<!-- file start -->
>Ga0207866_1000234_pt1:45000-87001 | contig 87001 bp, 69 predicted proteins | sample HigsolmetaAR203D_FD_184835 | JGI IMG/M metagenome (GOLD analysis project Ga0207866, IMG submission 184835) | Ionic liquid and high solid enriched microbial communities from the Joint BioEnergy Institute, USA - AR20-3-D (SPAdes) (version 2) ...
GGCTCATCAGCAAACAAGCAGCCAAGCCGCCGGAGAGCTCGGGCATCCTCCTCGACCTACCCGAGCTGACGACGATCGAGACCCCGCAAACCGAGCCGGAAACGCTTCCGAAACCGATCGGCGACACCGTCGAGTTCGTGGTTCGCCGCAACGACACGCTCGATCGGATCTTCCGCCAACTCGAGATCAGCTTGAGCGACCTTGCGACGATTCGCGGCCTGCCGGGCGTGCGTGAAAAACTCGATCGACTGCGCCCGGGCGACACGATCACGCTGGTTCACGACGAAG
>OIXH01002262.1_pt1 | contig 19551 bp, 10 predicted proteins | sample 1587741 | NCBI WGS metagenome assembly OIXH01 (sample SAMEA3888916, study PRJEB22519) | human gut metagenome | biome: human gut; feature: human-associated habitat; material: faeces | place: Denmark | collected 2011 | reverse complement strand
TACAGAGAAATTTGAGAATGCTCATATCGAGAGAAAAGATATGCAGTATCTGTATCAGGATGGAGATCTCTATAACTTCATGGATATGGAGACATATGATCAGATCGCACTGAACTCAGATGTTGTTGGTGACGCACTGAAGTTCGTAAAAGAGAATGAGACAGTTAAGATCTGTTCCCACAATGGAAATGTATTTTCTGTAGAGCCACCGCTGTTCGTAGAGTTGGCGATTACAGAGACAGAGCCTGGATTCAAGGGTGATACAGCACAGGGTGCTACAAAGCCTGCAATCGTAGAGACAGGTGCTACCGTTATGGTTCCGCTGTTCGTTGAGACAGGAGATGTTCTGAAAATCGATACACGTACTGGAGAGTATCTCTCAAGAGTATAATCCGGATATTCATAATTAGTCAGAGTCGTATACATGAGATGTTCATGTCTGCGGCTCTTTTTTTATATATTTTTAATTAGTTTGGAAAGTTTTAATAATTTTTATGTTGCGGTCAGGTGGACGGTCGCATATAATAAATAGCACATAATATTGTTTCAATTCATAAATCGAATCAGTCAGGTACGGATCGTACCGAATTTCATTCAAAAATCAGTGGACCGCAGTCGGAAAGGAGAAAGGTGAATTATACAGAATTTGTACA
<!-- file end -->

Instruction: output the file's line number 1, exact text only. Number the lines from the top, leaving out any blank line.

>Ga0207866_1000234_pt1:45000-87001 | contig 87001 bp, 69 predicted proteins | sample HigsolmetaAR203D_FD_184835 | JGI IMG/M metagenome (GOLD analysis project Ga0207866, IMG submission 184835) | Ionic liquid and high solid enriched microbial communities from the Joint BioEnergy Institute, USA - AR20-3-D (SPAdes) (version 2) ...